To talk about Juan Gabriel is to talk about Mexican and Latin American history. But for the LGBTQ+ community, El Divo de Juárez is much more than a piece of history. He is an icon.

Juan Gabriel didn’t need to officially come out to become a symbol of courage. Likewise, his impact on the Spanish-speaking world cannot be underestimated, as his extraordinary talent and flamboyant style forever changed the international music scene.

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In addition, Juan Gabriel is the talent behind thousands of songs. Throughout his prolific career, the Mexican singer is credited with composing over 1,800 songs performed by more than 1,500 artists worldwide.

But his unapologetic self-expression transformed him into the definitive icon for queer Latinos worldwide.

In fact, even President Barack Obama himself praised him as “one of the greats of Latin music.”

When Juan Gabriel passed away on August 28, 2016, celebrity journalist Jorge Ramos emphasized the need to acknowledge the pain felt by many Latinos.

After all, Juan Gabriel’s influence was enormous and transcended cultural and linguistic barriers.

Juan Gabriel’s powerful legacy

Juan Gabriel’s ability to touch the hearts of people from all backgrounds made him unique in history.

His music resonated deeply with audiences ranging from indie singer Carla Morrison to actor Gael García Bernal.

At his funeral, famous Mexican writer Carlos Monsivais celebrated El Divo de Juarez’s “defiant shoulder movement, the self-confessed study of the divas, the elegance of someone who goes for glory amongst the jeering of the condemned.”

Most recently, at a sold-out concert at Mexico’s Azteca Stadium in December of last year, Bad Bunny paid tribute to El Divo de Juarez.

And two weeks ago, when mitú was at the Santa Rita Fair in Chihuahua, Spanish singer-songwriter Natalia Jiménez and pop star Belinda dedicated part of their performances to the singer. The audience sang at the top of their lungs, some with tears in their eyes.

However, it was within the LGBTQ+ community where Juan Gabriel found his tribe

Through his flamboyant style and unabashed expression of gender and sexuality, Juan Gabriel became a symbol of liberation for queer Latinos.

The ballad singer defied societal expectations, embracing his feminine appearance and captivating audiences with his daring performances and stunning queer looks.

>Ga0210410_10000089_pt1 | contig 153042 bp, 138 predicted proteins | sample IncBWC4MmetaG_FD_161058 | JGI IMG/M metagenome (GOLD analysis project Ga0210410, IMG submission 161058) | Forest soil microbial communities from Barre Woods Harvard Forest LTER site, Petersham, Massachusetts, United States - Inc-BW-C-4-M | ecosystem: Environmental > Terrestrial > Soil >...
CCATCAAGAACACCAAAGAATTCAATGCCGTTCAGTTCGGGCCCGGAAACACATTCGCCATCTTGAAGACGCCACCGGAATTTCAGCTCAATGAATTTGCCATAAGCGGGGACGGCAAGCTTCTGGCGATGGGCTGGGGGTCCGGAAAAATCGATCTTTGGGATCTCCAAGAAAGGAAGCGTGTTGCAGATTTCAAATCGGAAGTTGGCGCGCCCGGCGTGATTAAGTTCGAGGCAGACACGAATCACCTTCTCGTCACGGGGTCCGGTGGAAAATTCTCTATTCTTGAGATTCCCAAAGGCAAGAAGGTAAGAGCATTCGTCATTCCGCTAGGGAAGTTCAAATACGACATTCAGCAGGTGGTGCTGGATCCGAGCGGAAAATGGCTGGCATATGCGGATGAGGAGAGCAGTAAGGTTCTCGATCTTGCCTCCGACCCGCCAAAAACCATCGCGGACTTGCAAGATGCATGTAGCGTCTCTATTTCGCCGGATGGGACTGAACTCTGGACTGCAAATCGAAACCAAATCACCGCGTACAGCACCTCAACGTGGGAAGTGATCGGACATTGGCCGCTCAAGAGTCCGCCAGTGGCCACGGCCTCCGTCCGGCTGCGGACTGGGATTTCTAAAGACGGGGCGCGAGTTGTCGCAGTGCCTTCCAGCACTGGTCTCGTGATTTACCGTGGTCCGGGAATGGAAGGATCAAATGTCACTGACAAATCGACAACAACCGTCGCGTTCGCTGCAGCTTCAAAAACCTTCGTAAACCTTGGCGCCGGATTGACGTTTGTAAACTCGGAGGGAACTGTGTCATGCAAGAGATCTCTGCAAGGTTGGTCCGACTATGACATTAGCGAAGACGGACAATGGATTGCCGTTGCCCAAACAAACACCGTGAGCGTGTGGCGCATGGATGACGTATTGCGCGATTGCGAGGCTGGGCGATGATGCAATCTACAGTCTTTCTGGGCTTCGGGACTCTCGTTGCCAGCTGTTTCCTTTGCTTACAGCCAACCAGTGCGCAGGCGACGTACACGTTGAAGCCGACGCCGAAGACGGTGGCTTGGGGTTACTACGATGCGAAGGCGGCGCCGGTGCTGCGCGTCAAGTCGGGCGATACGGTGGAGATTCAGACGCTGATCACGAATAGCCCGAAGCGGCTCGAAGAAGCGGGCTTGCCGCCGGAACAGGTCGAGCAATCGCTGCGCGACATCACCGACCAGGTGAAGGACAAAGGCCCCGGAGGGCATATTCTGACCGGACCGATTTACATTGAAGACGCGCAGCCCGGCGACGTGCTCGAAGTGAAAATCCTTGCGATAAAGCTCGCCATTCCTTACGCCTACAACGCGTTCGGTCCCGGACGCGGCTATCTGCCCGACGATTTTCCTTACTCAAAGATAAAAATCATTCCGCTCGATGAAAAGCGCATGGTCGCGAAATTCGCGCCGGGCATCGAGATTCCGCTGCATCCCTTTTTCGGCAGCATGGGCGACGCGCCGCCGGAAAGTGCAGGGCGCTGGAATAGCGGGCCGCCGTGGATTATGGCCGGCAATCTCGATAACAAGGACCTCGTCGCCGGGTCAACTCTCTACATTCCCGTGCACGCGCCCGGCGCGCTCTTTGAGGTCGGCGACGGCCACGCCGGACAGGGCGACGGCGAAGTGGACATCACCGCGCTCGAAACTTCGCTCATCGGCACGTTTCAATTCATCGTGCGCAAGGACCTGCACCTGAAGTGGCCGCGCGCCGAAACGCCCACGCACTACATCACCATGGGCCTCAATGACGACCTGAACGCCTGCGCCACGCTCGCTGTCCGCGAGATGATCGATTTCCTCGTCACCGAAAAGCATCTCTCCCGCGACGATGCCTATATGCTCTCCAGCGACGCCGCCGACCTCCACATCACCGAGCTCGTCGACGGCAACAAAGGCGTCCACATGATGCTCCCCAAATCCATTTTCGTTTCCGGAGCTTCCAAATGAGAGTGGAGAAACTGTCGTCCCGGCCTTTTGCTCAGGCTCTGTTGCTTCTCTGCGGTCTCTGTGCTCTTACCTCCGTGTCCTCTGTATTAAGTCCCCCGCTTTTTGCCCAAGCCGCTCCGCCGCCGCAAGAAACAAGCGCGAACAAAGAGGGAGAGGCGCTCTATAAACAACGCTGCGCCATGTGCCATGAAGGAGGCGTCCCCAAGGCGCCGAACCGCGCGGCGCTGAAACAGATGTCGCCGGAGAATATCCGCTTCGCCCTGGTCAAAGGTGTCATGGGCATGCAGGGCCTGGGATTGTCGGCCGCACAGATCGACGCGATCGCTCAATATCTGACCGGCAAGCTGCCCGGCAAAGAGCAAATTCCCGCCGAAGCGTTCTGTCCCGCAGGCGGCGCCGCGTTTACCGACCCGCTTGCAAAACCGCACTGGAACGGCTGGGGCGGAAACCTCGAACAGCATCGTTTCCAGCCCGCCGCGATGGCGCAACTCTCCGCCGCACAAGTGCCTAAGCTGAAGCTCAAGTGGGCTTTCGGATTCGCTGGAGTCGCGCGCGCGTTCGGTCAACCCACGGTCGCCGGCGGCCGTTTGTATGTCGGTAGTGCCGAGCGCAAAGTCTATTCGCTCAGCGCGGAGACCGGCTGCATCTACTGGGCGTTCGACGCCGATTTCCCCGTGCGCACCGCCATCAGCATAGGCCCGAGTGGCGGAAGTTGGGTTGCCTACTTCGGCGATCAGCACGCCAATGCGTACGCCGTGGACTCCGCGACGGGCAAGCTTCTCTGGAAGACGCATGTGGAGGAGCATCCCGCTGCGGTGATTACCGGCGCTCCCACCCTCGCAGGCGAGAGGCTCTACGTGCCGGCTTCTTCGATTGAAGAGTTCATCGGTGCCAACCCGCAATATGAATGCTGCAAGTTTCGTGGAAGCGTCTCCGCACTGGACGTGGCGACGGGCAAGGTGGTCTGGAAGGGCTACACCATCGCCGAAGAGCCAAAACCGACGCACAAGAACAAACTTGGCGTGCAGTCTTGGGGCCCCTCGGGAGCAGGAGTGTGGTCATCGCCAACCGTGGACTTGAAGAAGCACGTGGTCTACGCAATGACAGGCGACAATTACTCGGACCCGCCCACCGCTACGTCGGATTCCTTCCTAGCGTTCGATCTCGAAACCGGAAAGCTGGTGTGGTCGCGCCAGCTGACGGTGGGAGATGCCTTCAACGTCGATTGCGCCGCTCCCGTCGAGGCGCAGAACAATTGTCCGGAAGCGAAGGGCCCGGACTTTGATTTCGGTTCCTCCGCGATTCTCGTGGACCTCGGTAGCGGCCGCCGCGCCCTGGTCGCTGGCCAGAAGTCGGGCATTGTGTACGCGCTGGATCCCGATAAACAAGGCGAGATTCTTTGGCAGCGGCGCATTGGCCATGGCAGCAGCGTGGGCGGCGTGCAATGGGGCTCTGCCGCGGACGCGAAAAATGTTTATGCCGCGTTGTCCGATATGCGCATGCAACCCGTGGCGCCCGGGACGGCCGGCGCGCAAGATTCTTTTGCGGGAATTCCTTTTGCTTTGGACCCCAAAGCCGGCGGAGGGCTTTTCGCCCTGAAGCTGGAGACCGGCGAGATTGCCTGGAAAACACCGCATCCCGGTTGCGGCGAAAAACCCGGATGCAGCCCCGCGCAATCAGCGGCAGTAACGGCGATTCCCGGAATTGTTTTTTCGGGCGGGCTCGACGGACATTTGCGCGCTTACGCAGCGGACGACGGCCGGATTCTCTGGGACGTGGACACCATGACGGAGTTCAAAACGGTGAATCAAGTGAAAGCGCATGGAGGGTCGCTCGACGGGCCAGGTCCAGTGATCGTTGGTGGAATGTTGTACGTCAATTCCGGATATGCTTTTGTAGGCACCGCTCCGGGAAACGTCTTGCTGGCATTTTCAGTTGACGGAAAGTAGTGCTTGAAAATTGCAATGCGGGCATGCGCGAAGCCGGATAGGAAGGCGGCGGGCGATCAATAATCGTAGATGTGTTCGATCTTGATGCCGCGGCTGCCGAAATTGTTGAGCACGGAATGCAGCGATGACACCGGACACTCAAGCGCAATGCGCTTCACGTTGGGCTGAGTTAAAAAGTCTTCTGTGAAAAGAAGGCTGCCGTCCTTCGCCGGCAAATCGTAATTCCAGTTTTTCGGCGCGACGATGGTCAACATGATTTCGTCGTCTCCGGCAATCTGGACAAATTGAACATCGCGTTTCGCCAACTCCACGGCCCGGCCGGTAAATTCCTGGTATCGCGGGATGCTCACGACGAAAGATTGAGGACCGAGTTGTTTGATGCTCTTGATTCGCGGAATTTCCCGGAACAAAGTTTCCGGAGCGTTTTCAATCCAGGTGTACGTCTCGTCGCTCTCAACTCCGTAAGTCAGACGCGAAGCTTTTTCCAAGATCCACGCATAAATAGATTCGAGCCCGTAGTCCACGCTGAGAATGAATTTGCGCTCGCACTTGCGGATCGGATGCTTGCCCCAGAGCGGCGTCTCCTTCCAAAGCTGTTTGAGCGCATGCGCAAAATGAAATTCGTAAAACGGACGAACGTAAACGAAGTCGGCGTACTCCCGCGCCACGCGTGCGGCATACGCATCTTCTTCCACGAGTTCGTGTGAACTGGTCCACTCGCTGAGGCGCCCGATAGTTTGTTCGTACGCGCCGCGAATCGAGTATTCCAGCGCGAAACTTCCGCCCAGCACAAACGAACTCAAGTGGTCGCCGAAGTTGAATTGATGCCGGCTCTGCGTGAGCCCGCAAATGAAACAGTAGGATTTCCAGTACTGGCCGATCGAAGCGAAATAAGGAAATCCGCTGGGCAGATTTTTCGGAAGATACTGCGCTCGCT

His 1980 hit, “Vamos al Noa Noa,” was a bold statement for the LGBTQ+ community. Juan Gabriel sang to the Noa Noa Noa cabaret in Ciudad Juarez, known for catering to the underground gay crowd.

“Vamos al Noa Noa,” sang El Divo. “Este es un lugar de ambiente donde todo es diferente.”

From then on, throughout Latin America, the word “ambiente” became equivalent to “gay.”

Although this was a direct confession of the singer’s homosexuality for those in the know, Juan Gabriel never spoke openly about his private life. 

And the media never seemed to pay attention because talent overshadowed all other issues when it came to the Divo de Juárez.

Juan Gabriel’s sexuality was not taboo. Quite the contrary

While his non-traditional gender expression and rumors were often overlooked by fans and the general public, for Juan Gabriel’s LGBTQ+ fans, there was nothing to clarify.

But during a televised interview with then-Univision anchor Fernando del Rincón, Juan Gabriel gave the entire world an unforgettable lesson.

When Del Rincón asked him directly about his sexuality, Juan Gabriel replied, “Lo que se ve no se pregunta, hijo” (“You don’t have to ask about what’s evident”). His cryptic answer put the matter to rest and is considered today as the singer’s official coming out.

But it was a coming out on his own terms that inspired millions.

Renowned Chicano gay poet Eduardo C. Corral shared a personal story highlighting how Juan Gabriel’s influence helped his parents come to terms with their own homosexuality.

This experience echoed the sentiment of many LGBTQ+ Latinos, as Juan Gabriel’s presence in their homes and his familiarity with homosexuality challenged traditional family norms.

Perhaps this was his most important legacy to the LGBTQ+ community.

Still, as the Los Angeles Times notes, “Although Juan Gabriel never publicly claimed the gay community, that community certainly claimed him, with his romantic Spanish-language ballads belted late into the night in drag bars on both sides of the border.”